News

Teen girls get a start on empowerment

"Photo: Karen Samuelson of Langley, left, and AmeriCorps volunteer Julia Schimke, co-facilitators of Project Empower in the spring of 1998, highlight the various topics of discussion during the 10 sessions. The program was offered in Oak Harbor and on South Whidbey, with a partial program in Central Whidbey.File photoA new campaignProject Empower is considered to have been a highly successful undertaking in the effort to help young teenage girls at risk learn the skills necessary for life. Supporters hope to start new sessions, but funding sources must be found. Islanders who are interested in the program and its future can call Kathy McLaughlin at the Island County/Stanwood Community Public Health and Safety Network, 360-678-6386; or Karin Grossman at the Island County Health Department, 321-5111. In 1996-97, Soroptimists of South Whidbey, whose focus for the year was the issue of teen pregnancy, spearheaded a funding effort for a community program targeting the needs of middle school girls. Under then-president Barbara Peyser, the club budgeted a donation of $3,200 to the Teen Pregnancy Coalition, with the caveat that the other two Soroptimist Clubs on the island would also participate. Following that initial commitment, and with the assistance of the Whidbey General Hospital Foundation, a total of more than $10,000 was raised, and Whidbey’s Project Empower was launched. Two 10-week sessions were held, one on each end of the island, offering young women who were considered “at risk” an opportunity to learn life skills like anger management, stress reduction and healthy communication with boyfriends, peers, parents and other adults, as well as how to make sexual decisions. The facilitators were Karen Samuelson of Langley, a noted leader of workshops and seminars for women; and Julie Schimke, and AmeriCorps volunteer whose personal experience as a teenage mother lent a special validation to the program.Almost two years later, the organizers of Project Empower continue to seek a way to do it again.“I think we really made a difference,” said Kathy McLaughlin of the Island County/Stanwood Community Public Health and Safety/Network and a member of the core planning group. “The evaluation demonstrates impressive outcomes.”The girls in the groups ranged in age from 12 to 17, with an average age of 14. Some were struggling in school, others had had a pregnancy scare, had used alcohol or drugs or were having difficulties at home. Specifically, McLaughlin said: *71 percent had been sexually or physically abused*84 percent had been around very angry or violent people “sometimes” or “often”*53 percent had been suspended or expelled from school*53 percent had had sex; among these girls, the average age of the first sexual experience was 12.3*24 percent had been forced into sex*53 percent had been seriously depressed or suicidal*94 percent smoked cigarettes, 69 percent drank alcohol, 80 percent smoked marijuana, and 60 percent had used other drugs besides tobacco, alcohol, and marijuana.At the end of 10 weeks, the evaluations showed there were increases in the girls’ general mood, their ability to cope with problems, the ease of sharing feelings, and a general feeling of control in life. And in the area of sexual activity, all of the girls who had had sex since the group had started using protection, and only one girl said she wanted a child before she was 19.“Eighty-six percent improved their knowledge of birth control methods,” McLaughlin said. “About 70 percent improved their knowledge of how a woman gets pregnant and how a girl could get HIV; and 64 percent improved their ability to correctly identify women’s reproductive body parts.”Those girls, who were in Project Empower as middle-schoolers, are now in high school, and although the program does not track the participants, McLaughlin sees many of them frequently and is optimistic about their future.“One girl in the Oak harbor sessions went afterward to the Youth and Family Summit, and has helped with Children’s Day and other events,” she said.All the girls said they thought the facilitators did a very good job.“The girls really related to Julie (Schimke),” McLaughlin said. “She was about the same age as they were, and she had been a teenage mother and had been through some of the same things. Then there was the balance with the “mom” image of Karen (Samuelson). It was the perfect combination. We know what works now.”Karen Grossman of the Island County Health Department (she is also a South Whidbey School District nurse) was also a member of the Teen Coalition planning group and noted that this inaugural Project Empower program on South Whidbey had also given the organizers inspiration and ideas for future programs: better follow-up, with perhaps a skills review for the girls to keep it up; better promotion so more girls hear about it; periodic sessions past the first 10 weeks; a look at long term impact through check-ins at six months and a year. The girls themselves were, according to the post-program interviews, “overwhelmingly satisfied” with their experience, McLaughlin said. Most wanted the group to continue longer and felt the sessions were fun, helpful, not too long, and not boring. They liked these groups better than classes or groups in school because they were more confidential, smaller, for girls only, led by females, and a “less painful” way to learn. All said they had made changes as a result of being in the group.In their own words:“When I started I felt like I was at the bottom of everything. And now I know exactly where I’m going to and what I’m going to be doing.” “I control my anger now (I had problems with that before). I use self talk. When I’m in a situation where I’m gonna lose my temper I say ‘I’m going to get mad, should I? No.’ I used it with my dad. I said, ‘I don’t want to get in a fight,’ so we talked. I would have punched a wall if it wasn’t for the group. It’s really helped me get along with my dad.”“... I started being angry after my aunt died, then my brother got put in prison and it started getting really chaotic at home. He was my hero. My parents split up a week after that. In this group I pretty much learned how to control my anger instead of just blowing up at somebody. In two years I’m going to be 18. If I kept on fighting I’d be going to jail. Now I haven’t been in trouble for a long time ...“Since the group, sex stuff has also changed a lot: protection, protection, protection. Me and my boyfriend got checked out for everything. The group also helped me get a job. Now I work at a restaurant. I don’t really like it, it’s hard. But I’m sticking with it ...”“They put you on healthy path. In the end it was all tied together, everything I was wondering or worrying about was covered.”“‘Project Empower’ was an ego boost. People liked me. People said how they felt about you. It was really cool, because I was really low on self confidence. Being here showed me people are going to listen to me and know how you feel. It was a big confidence booster, they showed how they feel about you -- the affirmation circle, they compliment you, give you daisies. I became less closed-minded, made more friends. It gives people a second chance.”"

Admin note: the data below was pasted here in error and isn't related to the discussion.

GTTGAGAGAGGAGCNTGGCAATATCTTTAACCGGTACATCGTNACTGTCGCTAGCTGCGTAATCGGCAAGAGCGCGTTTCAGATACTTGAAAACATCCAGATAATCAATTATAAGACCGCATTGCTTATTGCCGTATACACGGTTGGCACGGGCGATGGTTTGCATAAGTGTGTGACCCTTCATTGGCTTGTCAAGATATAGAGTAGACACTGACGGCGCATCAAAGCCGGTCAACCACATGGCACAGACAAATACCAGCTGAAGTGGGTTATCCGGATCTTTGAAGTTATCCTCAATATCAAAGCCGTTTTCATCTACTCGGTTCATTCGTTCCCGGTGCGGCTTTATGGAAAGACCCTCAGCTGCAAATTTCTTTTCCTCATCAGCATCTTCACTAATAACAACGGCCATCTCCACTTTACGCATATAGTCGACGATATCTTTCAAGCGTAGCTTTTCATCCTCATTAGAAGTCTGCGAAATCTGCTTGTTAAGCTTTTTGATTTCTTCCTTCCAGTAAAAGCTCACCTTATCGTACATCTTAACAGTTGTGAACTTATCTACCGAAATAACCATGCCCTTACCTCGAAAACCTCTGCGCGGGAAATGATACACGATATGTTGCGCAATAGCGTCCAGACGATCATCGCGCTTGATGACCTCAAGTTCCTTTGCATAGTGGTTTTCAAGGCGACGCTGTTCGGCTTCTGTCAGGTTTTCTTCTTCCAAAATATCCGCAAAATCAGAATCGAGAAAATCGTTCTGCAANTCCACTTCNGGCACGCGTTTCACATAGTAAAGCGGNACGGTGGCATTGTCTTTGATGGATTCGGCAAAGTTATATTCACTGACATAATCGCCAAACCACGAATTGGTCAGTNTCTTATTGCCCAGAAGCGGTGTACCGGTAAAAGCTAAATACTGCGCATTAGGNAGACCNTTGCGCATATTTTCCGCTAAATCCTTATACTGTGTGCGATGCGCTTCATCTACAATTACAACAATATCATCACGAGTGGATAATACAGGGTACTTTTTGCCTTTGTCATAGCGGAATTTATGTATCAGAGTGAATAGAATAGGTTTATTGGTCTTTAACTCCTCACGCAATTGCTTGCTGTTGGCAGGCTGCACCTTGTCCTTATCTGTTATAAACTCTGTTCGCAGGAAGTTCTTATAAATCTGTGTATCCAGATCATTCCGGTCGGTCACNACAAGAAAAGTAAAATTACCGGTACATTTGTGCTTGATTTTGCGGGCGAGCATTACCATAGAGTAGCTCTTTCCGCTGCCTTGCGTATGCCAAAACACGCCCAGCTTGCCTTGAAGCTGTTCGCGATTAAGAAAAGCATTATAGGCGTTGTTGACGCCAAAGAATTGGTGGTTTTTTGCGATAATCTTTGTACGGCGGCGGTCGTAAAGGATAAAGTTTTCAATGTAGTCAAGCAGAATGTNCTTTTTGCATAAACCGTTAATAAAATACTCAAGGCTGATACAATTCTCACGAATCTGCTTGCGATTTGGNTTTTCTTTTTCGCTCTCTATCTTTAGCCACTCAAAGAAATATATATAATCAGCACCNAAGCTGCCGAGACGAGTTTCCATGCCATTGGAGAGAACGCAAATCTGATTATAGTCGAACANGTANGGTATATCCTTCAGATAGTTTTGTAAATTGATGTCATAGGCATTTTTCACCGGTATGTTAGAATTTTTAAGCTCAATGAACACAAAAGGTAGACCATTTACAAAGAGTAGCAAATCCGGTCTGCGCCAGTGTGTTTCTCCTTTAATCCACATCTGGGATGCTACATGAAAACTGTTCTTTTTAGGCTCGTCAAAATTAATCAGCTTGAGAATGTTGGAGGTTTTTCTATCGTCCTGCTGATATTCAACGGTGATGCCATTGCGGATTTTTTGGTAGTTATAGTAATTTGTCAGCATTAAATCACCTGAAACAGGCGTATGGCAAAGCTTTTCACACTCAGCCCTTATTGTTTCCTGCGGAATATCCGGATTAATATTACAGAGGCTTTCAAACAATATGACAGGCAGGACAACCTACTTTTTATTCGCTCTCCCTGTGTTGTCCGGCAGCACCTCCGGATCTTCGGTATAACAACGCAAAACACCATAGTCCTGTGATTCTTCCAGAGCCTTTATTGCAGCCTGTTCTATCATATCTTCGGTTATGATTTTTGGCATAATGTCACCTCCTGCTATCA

We encourage an open exchange of ideas on this story's topic, but we ask you to follow our guidelines for respecting community standards. Personal attacks, inappropriate language, and off-topic comments may be removed, and comment privileges revoked, per our Terms of Use. Please see our FAQ if you have questions or concerns about using Facebook to comment.
blog comments powered by Disqus

Read the Nov 22
Green Edition

Browse the print edition page by page, including stories and ads.

Browse the archives.

Friends to Follow

View All Updates